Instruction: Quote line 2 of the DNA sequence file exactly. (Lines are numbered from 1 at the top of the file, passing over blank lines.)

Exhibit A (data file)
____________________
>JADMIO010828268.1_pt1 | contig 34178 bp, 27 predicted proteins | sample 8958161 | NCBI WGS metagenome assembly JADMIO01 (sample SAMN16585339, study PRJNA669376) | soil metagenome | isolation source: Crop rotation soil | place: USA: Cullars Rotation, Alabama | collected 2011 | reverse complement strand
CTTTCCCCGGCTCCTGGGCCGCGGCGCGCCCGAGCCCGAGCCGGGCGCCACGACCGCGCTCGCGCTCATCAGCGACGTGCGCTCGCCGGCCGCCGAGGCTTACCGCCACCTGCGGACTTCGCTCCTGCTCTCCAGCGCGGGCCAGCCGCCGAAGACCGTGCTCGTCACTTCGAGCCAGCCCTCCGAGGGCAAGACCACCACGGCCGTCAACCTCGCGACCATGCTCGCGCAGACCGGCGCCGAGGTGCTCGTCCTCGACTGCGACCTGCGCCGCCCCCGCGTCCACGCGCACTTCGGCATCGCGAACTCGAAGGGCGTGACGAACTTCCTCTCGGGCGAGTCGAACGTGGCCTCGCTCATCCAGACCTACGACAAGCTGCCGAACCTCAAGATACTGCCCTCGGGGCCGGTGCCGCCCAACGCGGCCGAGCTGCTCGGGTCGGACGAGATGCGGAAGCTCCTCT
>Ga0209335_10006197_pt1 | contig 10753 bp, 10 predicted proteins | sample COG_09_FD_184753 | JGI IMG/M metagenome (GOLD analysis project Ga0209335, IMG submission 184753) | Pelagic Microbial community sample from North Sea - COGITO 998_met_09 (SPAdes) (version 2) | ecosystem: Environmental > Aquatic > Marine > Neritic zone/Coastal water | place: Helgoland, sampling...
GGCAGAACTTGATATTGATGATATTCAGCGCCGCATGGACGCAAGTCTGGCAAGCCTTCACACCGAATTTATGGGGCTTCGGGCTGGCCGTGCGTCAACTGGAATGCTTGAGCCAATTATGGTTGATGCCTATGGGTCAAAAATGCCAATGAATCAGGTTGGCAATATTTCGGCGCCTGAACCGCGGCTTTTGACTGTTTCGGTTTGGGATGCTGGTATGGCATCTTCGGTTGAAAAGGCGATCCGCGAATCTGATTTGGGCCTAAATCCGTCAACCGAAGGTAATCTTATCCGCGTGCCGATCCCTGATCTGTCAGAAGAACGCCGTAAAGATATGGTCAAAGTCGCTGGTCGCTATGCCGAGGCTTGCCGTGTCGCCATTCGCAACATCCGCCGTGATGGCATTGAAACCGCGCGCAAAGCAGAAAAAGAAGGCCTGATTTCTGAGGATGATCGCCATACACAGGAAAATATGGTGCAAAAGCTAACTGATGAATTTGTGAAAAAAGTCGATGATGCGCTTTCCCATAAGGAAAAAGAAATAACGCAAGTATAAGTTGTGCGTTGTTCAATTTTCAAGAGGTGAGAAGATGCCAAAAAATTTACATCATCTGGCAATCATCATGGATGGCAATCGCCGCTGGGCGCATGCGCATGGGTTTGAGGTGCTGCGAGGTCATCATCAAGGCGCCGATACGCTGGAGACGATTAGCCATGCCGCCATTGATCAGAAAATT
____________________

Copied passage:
CTTTCCCCGGCTCCTGGGCCGCGGCGCGCCCGAGCCCGAGCCGGGCGCCACGACCGCGCTCGCGCTCATCAGCGACGTGCGCTCGCCGGCCGCCGAGGCTTACCGCCACCTGCGGACTTCGCTCCTGCTCTCCAGCGCGGGCCAGCCGCCGAAGACCGTGCTCGTCACTTCGAGCCAGCCCTCCGAGGGCAAGACCACCACGGCCGTCAACCTCGCGACCATGCTCGCGCAGACCGGCGCCGAGGTGCTCGTCCTCGACTGCGACCTGCGCCGCCCCCGCGTCCACGCGCACTTCGGCATCGCGAACTCGAAGGGCGTGACGAACTTCCTCTCGGGCGAGTCGAACGTGGCCTCGCTCATCCAGACCTACGACAAGCTGCCGAACCTCAAGATACTGCCCTCGGGGCCGGTGCCGCCCAACGCGGCCGAGCTGCTCGGGTCGGACGAGATGCGGAAGCTCCTCT